The United States Department of Justice, under the leadership of Attorney General Janet Reno, is committed to investing in the future of America by providing infants, children, and teens with developmentally appropriate opportunities and interventions that will foster the growth of our under-18 population into healthy and law-abiding adults. We are committed to targeting at-risk youth with more innovative programs in order to prevent future delinquency. In 1992, Title V of the Juvenile Justice and Delinquency Prevention Act of 1974, as amended (PL 93-415; 42 U.S.C. 5601 et seq.), established a new delinquency prevention program, Incentive Grants for Local Delinquency Prevention Programs-popularly referred to as the Community Prevention Grants Program -- to assist and encourage communities to focus on preventing juveniles from entering the juvenile justice system. This is the fourth annual report fulfilling the requirements of Section 504(4) of Title V, which states that the Administrator of the Office of Juvenile Justice and Delinquency Prevention (OJJDP) shall submit a report to the Committee on Education and the Workforce, in the U.S. House of Representatives and the Committee on the Judiciary in the U.S. Senate:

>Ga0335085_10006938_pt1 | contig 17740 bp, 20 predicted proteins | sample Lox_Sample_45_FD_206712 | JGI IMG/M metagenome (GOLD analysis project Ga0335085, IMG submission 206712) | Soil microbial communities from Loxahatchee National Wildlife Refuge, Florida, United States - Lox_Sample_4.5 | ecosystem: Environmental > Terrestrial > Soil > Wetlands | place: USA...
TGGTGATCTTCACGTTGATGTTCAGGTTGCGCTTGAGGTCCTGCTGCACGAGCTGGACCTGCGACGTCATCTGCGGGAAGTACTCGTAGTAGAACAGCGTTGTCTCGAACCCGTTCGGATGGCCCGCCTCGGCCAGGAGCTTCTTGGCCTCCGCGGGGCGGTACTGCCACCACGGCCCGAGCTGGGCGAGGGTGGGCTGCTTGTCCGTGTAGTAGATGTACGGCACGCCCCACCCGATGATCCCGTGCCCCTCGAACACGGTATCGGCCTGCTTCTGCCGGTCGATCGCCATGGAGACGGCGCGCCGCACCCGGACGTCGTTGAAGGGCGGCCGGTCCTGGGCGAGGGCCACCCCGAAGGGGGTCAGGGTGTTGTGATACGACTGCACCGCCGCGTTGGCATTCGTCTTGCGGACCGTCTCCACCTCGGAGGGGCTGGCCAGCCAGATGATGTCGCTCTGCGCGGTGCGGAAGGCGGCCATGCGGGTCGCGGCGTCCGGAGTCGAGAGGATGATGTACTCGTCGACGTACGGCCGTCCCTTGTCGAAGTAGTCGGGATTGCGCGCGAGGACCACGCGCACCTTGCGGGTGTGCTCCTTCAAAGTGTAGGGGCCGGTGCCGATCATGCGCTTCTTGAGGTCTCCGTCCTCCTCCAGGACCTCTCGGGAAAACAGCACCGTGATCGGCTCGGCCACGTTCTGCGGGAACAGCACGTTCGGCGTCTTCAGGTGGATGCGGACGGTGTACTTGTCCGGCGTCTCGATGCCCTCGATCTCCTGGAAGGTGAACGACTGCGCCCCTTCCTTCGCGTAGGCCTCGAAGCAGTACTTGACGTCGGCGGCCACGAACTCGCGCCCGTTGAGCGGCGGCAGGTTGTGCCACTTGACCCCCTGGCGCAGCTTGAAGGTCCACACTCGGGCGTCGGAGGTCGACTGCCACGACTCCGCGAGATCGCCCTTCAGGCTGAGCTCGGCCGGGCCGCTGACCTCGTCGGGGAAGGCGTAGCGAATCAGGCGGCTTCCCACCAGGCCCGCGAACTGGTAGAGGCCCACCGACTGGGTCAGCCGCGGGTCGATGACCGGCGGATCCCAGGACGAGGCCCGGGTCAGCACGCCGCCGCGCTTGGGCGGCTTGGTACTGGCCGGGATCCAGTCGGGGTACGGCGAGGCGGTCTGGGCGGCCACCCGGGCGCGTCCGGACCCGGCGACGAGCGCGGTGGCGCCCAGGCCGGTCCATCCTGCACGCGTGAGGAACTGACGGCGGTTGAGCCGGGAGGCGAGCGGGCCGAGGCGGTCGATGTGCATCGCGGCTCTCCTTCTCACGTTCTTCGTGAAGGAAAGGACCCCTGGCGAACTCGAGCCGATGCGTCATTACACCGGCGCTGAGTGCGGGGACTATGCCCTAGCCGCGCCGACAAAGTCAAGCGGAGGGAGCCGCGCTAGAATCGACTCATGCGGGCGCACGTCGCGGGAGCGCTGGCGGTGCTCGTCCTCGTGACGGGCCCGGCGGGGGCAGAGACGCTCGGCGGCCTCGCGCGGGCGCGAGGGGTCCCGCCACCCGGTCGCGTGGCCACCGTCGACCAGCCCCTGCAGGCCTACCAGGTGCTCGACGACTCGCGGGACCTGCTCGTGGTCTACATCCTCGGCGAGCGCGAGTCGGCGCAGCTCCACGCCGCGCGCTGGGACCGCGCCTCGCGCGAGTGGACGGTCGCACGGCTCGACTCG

The 1997 Report to Congress begins with a review of current trends in juvenile justice and the role the Community Prevention Grants Program plays in the prevention and control of juvenile problem behaviors. The second chapter provides a brief overview of program implementation activities nationwide, highlights one State's experience implementing the Title V Program model, and provides several program examples from other communities around the country. In the third chapter, the coordination of State and Federal efforts to support local delinquency prevention is discussed. Finally, the last chapter reviews our commitment to delinquency prevention and the promise it holds for our Nation's youth.
1997 Report to Congress: Title V Incentive Grants for Local Delinquency Prevention Programs